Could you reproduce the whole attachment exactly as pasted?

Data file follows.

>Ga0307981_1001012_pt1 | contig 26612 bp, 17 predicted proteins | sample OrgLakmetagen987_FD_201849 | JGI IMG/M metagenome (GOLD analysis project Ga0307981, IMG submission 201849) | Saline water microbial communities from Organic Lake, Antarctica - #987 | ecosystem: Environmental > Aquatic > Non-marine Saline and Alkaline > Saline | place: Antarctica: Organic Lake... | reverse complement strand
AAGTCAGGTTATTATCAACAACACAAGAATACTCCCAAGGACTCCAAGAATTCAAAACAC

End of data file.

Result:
>Ga0307981_1001012_pt1 | contig 26612 bp, 17 predicted proteins | sample OrgLakmetagen987_FD_201849 | JGI IMG/M metagenome (GOLD analysis project Ga0307981, IMG submission 201849) | Saline water microbial communities from Organic Lake, Antarctica - #987 | ecosystem: Environmental > Aquatic > Non-marine Saline and Alkaline > Saline | place: Antarctica: Organic Lake... | reverse complement strand
AAGTCAGGTTATTATCAACAACACAAGAATACTCCCAAGGACTCCAAGAATTCAAAACAC